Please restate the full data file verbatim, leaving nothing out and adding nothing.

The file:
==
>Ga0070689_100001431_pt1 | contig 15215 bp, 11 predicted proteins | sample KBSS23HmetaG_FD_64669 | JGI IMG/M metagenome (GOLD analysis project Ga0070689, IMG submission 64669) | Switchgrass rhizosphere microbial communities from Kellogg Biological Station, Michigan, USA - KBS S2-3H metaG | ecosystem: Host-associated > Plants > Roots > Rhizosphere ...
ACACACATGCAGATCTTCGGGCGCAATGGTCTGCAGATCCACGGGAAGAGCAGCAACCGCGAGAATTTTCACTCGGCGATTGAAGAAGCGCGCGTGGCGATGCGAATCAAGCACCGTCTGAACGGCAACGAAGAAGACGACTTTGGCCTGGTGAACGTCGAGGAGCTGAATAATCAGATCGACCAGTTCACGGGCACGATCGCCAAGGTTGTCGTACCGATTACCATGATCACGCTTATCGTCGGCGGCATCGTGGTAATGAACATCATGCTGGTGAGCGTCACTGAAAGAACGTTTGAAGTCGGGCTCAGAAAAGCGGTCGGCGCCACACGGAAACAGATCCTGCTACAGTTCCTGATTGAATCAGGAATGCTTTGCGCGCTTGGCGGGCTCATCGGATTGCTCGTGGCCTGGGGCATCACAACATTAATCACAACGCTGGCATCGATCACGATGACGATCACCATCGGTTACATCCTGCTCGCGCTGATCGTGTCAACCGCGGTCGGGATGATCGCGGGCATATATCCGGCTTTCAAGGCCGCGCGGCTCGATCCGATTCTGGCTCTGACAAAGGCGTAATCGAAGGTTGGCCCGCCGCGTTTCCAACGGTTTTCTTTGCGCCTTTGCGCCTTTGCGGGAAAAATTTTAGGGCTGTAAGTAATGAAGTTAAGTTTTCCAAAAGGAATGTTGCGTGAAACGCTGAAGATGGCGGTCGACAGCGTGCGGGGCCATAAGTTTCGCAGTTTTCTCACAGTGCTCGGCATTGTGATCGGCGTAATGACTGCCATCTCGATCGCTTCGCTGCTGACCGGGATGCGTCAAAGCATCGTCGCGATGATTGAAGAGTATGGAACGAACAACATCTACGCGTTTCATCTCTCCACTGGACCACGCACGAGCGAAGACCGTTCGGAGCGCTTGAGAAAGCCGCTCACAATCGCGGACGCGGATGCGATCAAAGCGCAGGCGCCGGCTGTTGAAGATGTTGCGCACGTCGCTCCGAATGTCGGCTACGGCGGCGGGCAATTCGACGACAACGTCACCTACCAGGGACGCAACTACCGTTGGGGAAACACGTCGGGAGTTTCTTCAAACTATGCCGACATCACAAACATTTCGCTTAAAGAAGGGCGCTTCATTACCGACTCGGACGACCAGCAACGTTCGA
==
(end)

>Ga0070689_100001431_pt1 | contig 15215 bp, 11 predicted proteins | sample KBSS23HmetaG_FD_64669 | JGI IMG/M metagenome (GOLD analysis project Ga0070689, IMG submission 64669) | Switchgrass rhizosphere microbial communities from Kellogg Biological Station, Michigan, USA - KBS S2-3H metaG | ecosystem: Host-associated > Plants > Roots > Rhizosphere ...
ACACACATGCAGATCTTCGGGCGCAATGGTCTGCAGATCCACGGGAAGAGCAGCAACCGCGAGAATTTTCACTCGGCGATTGAAGAAGCGCGCGTGGCGATGCGAATCAAGCACCGTCTGAACGGCAACGAAGAAGACGACTTTGGCCTGGTGAACGTCGAGGAGCTGAATAATCAGATCGACCAGTTCACGGGCACGATCGCCAAGGTTGTCGTACCGATTACCATGATCACGCTTATCGTCGGCGGCATCGTGGTAATGAACATCATGCTGGTGAGCGTCACTGAAAGAACGTTTGAAGTCGGGCTCAGAAAAGCGGTCGGCGCCACACGGAAACAGATCCTGCTACAGTTCCTGATTGAATCAGGAATGCTTTGCGCGCTTGGCGGGCTCATCGGATTGCTCGTGGCCTGGGGCATCACAACATTAATCACAACGCTGGCATCGATCACGATGACGATCACCATCGGTTACATCCTGCTCGCGCTGATCGTGTCAACCGCGGTCGGGATGATCGCGGGCATATATCCGGCTTTCAAGGCCGCGCGGCTCGATCCGATTCTGGCTCTGACAAAGGCGTAATCGAAGGTTGGCCCGCCGCGTTTCCAACGGTTTTCTTTGCGCCTTTGCGCCTTTGCGGGAAAAATTTTAGGGCTGTAAGTAATGAAGTTAAGTTTTCCAAAAGGAATGTTGCGTGAAACGCTGAAGATGGCGGTCGACAGCGTGCGGGGCCATAAGTTTCGCAGTTTTCTCACAGTGCTCGGCATTGTGATCGGCGTAATGACTGCCATCTCGATCGCTTCGCTGCTGACCGGGATGCGTCAAAGCATCGTCGCGATGATTGAAGAGTATGGAACGAACAACATCTACGCGTTTCATCTCTCCACTGGACCACGCACGAGCGAAGACCGTTCGGAGCGCTTGAGAAAGCCGCTCACAATCGCGGACGCGGATGCGATCAAAGCGCAGGCGCCGGCTGTTGAAGATGTTGCGCACGTCGCTCCGAATGTCGGCTACGGCGGCGGGCAATTCGACGACAACGTCACCTACCAGGGACGCAACTACCGTTGGGGAAACACGTCGGGAGTTTCTTCAAACTATGCCGACATCACAAACATTTCGCTTAAAGAAGGGCGCTTCATTACCGACTCGGACGACCAGCAACGTTCGA